The World of Murderous Requiem
Murderous Requiem takes the reader into a hidden world of sexual excess and ancient magick, where names like Aleister Crowley and John Dee are revered, and the existence of spirits and demons is taken as a given. Jeremy Spencer left this world eight years ago, but now he is drawn back into it by the man he never stopped loving, Bowyn, when a 500-year-old musical manuscript turns up that only Jeremy can transcribe.
Though Jeremy and Bowyn’s world is fictional, much of what is described in Murderous Requiem is real, in the sense that the occult order shaped by Aleister Crowley—the Ordo Templi Orientis (O.T.O.)—does still exist and has an active membership. The Order in the novel is not the O.T.O., but is certainly inspired by it. And there are many similar occult societies still active today. The novel is dedicated to “the Brethren,” which is a coy way of referring a group that some of my friends belong to.
Do they really believe in spirits and magick? (Note: the odd spelling of “magic” is an affectation of Crowley’s which has carried forward to today’s occult circles.) For the most part, yes. Some see the spirits as manifestations of the human psyche, and magick as fundamentally psychological. But many modern magicians would say that “demons” are real—spirits, or even gods from ancient religions that fell out of favor with the Christian church in the Middle Ages and so were “demonized.”
Whether they see the spirits as real or psychological archetypes, magicians don’t consider them to be either good or evil by nature. Instead, they can be angered or placated by the actions of the magician, just as people or animals can, and when they are treated well, they can become powerful allies and aid the magician in accomplishing his or her goals. It is important to note, however, that they do not worship these spirits—they work with them. Magicians are often devout Christians or Jews who believe that God granted man the authority to work with these spirits through King Solomon. Even neo-pagans like Jeremy and Bowyn view these spirits as dangerous, if not necessarily evil, and as beings that should be handled with extreme care, rather than worshiped.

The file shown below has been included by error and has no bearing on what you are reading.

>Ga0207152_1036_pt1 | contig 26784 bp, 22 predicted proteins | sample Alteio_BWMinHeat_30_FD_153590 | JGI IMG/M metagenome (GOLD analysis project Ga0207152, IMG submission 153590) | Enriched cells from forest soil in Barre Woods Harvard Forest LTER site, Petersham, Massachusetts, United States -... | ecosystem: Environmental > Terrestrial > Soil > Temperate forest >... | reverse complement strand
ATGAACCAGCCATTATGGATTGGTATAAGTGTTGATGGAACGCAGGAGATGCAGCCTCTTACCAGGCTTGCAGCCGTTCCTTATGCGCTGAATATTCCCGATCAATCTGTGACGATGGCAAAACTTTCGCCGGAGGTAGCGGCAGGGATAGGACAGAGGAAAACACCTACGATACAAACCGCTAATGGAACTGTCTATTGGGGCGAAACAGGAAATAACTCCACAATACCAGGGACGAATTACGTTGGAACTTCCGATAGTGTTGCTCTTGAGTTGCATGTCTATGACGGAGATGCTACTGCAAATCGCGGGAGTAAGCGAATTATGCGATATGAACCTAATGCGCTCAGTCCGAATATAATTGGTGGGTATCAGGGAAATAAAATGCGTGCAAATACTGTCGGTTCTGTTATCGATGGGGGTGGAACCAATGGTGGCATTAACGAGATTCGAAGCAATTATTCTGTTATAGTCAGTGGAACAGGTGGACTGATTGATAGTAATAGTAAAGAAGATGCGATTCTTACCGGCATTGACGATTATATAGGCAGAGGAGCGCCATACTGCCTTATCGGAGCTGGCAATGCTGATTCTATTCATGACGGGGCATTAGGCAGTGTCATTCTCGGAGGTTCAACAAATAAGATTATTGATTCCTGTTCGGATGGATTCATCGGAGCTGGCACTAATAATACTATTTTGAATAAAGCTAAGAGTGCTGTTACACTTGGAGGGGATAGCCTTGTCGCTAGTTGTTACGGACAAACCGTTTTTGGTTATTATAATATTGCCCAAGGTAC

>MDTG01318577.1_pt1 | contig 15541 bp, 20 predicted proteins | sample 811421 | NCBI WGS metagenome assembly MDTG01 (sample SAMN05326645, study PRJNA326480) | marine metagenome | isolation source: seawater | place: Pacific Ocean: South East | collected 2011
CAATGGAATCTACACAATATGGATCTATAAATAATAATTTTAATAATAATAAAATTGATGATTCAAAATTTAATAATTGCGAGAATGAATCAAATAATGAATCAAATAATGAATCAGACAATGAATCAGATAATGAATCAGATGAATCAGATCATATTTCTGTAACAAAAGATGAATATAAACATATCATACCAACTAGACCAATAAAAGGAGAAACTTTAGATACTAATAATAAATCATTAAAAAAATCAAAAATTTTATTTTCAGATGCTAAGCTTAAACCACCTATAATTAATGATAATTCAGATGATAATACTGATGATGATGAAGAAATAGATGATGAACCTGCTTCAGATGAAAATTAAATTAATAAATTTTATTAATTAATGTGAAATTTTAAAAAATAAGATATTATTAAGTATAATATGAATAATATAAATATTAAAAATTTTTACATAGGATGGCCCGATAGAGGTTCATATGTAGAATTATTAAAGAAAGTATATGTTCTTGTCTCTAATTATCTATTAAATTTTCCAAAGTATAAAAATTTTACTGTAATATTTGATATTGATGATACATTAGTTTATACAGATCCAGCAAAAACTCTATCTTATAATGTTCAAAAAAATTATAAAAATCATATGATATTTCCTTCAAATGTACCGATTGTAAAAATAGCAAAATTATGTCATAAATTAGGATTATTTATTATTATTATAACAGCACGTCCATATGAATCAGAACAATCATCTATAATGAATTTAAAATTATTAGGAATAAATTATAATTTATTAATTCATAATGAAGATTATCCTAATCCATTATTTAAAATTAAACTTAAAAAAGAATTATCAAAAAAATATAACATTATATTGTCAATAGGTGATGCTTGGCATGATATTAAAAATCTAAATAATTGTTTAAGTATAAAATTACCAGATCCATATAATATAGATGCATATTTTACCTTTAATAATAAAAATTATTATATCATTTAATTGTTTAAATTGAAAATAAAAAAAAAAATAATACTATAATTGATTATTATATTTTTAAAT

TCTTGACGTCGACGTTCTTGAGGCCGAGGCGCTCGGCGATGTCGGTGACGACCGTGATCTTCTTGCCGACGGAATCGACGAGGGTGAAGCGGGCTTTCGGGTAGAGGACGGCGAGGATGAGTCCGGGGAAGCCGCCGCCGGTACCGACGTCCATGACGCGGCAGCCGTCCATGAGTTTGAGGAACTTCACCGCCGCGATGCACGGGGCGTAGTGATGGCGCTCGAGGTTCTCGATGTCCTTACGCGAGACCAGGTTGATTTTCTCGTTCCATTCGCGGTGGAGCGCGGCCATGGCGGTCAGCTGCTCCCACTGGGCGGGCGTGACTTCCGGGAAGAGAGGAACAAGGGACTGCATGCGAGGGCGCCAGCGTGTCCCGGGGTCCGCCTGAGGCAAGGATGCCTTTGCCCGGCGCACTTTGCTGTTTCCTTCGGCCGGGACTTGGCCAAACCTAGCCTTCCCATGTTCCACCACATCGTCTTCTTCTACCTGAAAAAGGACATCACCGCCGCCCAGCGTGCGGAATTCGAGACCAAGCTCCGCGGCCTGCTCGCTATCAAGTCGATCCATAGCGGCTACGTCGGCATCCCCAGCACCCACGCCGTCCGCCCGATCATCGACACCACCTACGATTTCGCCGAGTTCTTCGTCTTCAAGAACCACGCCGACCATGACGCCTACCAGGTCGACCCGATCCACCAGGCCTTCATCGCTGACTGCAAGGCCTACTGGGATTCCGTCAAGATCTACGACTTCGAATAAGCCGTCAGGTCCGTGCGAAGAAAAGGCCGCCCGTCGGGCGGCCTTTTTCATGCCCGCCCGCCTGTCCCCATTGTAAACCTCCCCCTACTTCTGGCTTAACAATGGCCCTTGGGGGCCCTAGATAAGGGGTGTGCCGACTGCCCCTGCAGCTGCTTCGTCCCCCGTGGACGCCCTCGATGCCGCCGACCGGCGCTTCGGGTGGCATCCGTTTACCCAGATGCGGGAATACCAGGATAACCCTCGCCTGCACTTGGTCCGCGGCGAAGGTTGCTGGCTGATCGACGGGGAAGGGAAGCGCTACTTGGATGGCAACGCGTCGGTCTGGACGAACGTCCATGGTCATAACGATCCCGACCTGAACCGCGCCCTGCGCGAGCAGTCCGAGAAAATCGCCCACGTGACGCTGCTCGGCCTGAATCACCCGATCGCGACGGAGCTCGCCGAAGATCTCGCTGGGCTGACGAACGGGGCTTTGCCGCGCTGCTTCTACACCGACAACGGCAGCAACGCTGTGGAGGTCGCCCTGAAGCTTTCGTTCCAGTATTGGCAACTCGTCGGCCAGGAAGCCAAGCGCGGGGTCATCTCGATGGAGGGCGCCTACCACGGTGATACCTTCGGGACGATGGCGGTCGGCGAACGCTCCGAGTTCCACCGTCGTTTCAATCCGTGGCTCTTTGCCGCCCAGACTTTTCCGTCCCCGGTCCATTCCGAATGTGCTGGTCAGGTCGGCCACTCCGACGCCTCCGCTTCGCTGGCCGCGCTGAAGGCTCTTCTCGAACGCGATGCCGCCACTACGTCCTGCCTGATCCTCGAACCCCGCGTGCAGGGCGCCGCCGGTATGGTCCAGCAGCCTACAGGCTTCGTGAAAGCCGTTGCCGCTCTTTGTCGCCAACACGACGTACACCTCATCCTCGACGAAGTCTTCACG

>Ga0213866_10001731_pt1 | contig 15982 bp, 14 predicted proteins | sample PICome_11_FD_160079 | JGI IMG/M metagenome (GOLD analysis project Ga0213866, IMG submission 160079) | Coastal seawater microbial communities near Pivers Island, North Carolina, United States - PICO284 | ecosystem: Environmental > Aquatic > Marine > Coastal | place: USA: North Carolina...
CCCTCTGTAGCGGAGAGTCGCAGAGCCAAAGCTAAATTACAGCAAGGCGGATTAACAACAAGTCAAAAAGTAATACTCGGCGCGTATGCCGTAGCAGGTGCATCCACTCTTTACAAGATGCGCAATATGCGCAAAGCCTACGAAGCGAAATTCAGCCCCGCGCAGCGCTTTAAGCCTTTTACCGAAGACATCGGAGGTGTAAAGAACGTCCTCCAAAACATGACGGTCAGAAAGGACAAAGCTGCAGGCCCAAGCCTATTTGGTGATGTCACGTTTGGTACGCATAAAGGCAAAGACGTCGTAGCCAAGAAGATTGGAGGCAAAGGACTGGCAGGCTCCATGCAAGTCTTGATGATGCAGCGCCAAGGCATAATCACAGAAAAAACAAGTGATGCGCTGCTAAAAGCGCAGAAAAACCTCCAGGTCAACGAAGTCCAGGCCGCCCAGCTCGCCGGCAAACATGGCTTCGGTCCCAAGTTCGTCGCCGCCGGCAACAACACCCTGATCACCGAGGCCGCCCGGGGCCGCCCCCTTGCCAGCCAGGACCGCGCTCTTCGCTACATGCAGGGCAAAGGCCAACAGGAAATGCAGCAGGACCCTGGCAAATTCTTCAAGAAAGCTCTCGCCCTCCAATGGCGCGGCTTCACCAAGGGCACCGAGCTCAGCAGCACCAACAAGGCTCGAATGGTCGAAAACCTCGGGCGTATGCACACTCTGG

So I invite you to enter into the world of ceremonial magick—a sometimes frightening world, but one that I have found immensely fascinating, ever since I stumbled across a book about it in my college library. Is it real? I’ve always teetered on that razor edge of skepticism between my conviction that the world can be understood through science and the belief that there is something wondrous and perhaps unknowable lying just under the surface. The “magick” in Murderous Requiem reflects this attitude and I’d like to think it’s possible for the reader, like Jeremy, to come out the other side, wondering… but still uncertain.
I’ll be giving away a free copy of Murderous Requiem this week, so just leave a comment with your email address (or, if you prefer, email that information to me privately at email@example.com) between now and Friday, April 19th, to enter into the running for it!
Jeremy Spencer never imagined the occult order he and his boyfriend, Bowyn, started as a joke in college would become an international organization with hundreds of followers. Now a professor with expertise in Renaissance music, Jeremy finds himself drawn back into the world of free love and ceremonial magick he’d left behind, and the old jealousies and hurt that separated him from Bowyn eight years ago seem almost insignificant.